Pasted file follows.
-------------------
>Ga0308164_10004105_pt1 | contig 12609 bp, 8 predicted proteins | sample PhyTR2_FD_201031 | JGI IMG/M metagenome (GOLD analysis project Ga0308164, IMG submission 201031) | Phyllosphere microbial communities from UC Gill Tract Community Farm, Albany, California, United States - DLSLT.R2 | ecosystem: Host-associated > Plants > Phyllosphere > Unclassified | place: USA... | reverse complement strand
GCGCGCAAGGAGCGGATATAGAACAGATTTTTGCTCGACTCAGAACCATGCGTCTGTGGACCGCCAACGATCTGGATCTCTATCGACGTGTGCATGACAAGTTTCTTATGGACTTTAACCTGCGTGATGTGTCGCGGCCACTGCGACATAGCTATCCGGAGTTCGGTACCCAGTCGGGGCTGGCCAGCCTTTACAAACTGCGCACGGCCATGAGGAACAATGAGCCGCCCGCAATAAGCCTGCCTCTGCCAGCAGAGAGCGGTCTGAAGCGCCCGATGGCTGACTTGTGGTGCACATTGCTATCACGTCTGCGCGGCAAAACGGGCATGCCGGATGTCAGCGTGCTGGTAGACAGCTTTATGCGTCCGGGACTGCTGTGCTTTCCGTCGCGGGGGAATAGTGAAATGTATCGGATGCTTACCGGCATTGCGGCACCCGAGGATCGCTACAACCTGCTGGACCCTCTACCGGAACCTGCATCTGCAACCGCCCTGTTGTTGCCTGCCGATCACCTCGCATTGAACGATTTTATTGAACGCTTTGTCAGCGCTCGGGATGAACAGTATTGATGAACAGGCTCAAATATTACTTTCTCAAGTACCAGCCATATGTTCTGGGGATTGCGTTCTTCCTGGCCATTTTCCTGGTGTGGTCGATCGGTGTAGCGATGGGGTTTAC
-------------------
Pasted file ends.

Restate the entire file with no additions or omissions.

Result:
>Ga0308164_10004105_pt1 | contig 12609 bp, 8 predicted proteins | sample PhyTR2_FD_201031 | JGI IMG/M metagenome (GOLD analysis project Ga0308164, IMG submission 201031) | Phyllosphere microbial communities from UC Gill Tract Community Farm, Albany, California, United States - DLSLT.R2 | ecosystem: Host-associated > Plants > Phyllosphere > Unclassified | place: USA... | reverse complement strand
GCGCGCAAGGAGCGGATATAGAACAGATTTTTGCTCGACTCAGAACCATGCGTCTGTGGACCGCCAACGATCTGGATCTCTATCGACGTGTGCATGACAAGTTTCTTATGGACTTTAACCTGCGTGATGTGTCGCGGCCACTGCGACATAGCTATCCGGAGTTCGGTACCCAGTCGGGGCTGGCCAGCCTTTACAAACTGCGCACGGCCATGAGGAACAATGAGCCGCCCGCAATAAGCCTGCCTCTGCCAGCAGAGAGCGGTCTGAAGCGCCCGATGGCTGACTTGTGGTGCACATTGCTATCACGTCTGCGCGGCAAAACGGGCATGCCGGATGTCAGCGTGCTGGTAGACAGCTTTATGCGTCCGGGACTGCTGTGCTTTCCGTCGCGGGGGAATAGTGAAATGTATCGGATGCTTACCGGCATTGCGGCACCCGAGGATCGCTACAACCTGCTGGACCCTCTACCGGAACCTGCATCTGCAACCGCCCTGTTGTTGCCTGCCGATCACCTCGCATTGAACGATTTTATTGAACGCTTTGTCAGCGCTCGGGATGAACAGTATTGATGAACAGGCTCAAATATTACTTTCTCAAGTACCAGCCATATGTTCTGGGGATTGCGTTCTTCCTGGCCATTTTCCTGGTGTGGTCGATCGGTGTAGCGATGGGGTTTAC